DOT Takes Steps to Improve Ped Safety Near Park Avenue Tunnel

park_ave_tunnel.jpg
The pedestrian crossing at Park and 33rd before the implementation of new safety measures.

Last night, DOT closed both lanes of the Park Avenue Tunnel to prepare for the construction of safety upgrades at Park and 33rd Street. That’s the intersection where southbound cars exit the tunnel, creating a dangerous blend of speeding vehicles and poor sight lines. From 1995 to 2005, 156 pedestrians and 10 cyclists were struck by cars there, according to CrashStat.

DOT is putting in sidewalk extensions and pedestrian refuges, which it expects to complete by Wednesday. Afterwards, the southbound lane of the tunnel will remain closed. DOT is billing the lane closure as a trial that may become permanent after the agency measures the impact on pedestrian safety and traffic.

"A combination of high speeds, bad sightlines and dense walking traffic
have made this a perennially hazardous crossing," Transportation Alternatives’ Wiley
Norvell said of the 33rd Street intersection, which sits in the midst of several subway entrances. "166 crashes in a 10 year period is an indication that this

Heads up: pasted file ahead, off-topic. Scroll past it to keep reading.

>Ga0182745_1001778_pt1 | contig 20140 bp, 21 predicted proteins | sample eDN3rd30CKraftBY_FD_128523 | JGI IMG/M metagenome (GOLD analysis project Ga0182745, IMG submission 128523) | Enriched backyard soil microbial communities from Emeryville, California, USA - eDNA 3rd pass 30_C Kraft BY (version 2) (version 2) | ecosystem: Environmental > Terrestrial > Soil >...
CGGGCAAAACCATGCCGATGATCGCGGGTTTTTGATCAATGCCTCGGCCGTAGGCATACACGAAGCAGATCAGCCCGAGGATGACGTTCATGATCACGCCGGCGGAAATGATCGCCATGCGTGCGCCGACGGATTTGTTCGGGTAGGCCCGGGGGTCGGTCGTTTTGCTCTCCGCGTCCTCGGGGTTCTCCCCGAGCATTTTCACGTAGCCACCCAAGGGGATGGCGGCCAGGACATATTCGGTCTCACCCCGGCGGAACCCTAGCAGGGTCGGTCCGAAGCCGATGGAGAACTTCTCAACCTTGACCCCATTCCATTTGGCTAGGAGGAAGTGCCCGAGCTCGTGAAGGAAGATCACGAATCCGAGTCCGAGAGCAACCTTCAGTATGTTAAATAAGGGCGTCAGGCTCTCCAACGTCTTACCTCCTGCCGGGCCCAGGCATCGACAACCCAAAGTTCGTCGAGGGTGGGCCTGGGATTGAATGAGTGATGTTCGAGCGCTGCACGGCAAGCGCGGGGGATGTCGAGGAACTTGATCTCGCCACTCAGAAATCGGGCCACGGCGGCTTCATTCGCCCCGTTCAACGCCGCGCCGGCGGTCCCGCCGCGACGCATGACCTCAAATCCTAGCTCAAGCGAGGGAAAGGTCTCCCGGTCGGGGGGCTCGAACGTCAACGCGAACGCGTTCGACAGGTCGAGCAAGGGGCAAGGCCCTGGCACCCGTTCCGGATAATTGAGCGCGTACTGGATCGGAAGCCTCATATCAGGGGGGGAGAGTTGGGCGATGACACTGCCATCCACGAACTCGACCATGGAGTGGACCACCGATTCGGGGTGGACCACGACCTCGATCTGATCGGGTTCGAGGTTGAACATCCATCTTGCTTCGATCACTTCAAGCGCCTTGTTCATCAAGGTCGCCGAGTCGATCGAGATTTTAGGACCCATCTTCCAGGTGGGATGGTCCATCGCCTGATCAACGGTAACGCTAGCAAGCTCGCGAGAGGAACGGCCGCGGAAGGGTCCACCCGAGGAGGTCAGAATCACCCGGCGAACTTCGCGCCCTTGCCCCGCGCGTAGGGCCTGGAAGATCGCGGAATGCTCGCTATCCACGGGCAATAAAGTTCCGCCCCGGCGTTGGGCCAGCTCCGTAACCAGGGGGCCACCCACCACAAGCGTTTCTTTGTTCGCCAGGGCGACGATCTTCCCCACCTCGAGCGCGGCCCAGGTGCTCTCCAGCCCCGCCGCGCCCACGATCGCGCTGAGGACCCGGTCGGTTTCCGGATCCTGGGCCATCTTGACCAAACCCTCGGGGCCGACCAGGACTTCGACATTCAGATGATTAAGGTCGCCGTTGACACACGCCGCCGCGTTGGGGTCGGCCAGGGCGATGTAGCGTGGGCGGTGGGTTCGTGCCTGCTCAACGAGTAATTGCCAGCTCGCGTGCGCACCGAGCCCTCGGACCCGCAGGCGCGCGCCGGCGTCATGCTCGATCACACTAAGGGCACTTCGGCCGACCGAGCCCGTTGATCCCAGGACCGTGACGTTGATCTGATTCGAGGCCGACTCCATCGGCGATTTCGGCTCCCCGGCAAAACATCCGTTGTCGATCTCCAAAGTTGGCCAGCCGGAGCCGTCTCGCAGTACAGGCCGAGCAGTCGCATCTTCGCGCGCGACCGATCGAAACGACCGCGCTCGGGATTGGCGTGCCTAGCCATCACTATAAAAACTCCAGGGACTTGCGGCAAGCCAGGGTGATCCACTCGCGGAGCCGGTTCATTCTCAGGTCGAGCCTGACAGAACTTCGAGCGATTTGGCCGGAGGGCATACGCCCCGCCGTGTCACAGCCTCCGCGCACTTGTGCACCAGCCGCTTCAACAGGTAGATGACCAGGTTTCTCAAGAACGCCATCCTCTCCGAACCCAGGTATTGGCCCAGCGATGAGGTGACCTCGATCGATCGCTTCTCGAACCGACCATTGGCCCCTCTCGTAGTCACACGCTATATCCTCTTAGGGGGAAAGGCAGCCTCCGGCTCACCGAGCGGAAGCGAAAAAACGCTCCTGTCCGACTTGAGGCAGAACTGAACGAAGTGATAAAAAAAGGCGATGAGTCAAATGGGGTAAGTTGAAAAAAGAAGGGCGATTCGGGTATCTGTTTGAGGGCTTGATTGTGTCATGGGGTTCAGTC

intersection is failing, and we applaud the DOT for taking steps to
reduce the number of pedestrians struck here."

A pedestrian refuge is also being installed at 40th Street, the other tunnel entrance. More details from DOT about the improvements after the jump. 

Starting August 3rd at 10 p.m., the Park Avenue tunnel will be closed to traffic in both directions and barriers will be installed to direct traffic onto the surface lanes of Park Avenue and 40th Street. Work is expected to be complete on Wednesday, Aug. 6th, when southbound traffic will remain diverted to surface lanes at 40th Street, and a single northbound lane will reopen at 33rd Street.

At Park and 33rd, DOT will construct a nine-foot extension to the sidewalk at the southeast corner and a 10-foot pedestrian island at the south crosswalk, shortening the distance that pedestrians need to cross by 20% — from 94 feet to 75 feet. Pedestrian crossing on the north side of this intersection will remain prohibited.

As part of the project, DOT will build an eight-foot pedestrian island in the south crosswalk at the tunnel entrance at Park and 40th. And below 33rd Street, the southbound lanes will be restriped to account for the removal of the tunnel lane.

Image: Google Street View

  • Time to put the streetcars back … or maybe a cycle track? Looking forward to walking through it on Sunday, if not before.

  • Dave

    How many of the pedestrians were jay-walking and how many of the cars ran the light in these accidents? But instead of fixing the pedestrian issues the city takes away the southbound tunnel lane and will create traffic problems all along Park Avenue from 40th down to 32nd.

    The city seems to be on a campaign to make it so difficult to drive in the city (Broadway changes, the ugly mess created at 5th and 23rd, now this) that people will become disgusted and drive less. The problem is that it won’t work. Sad.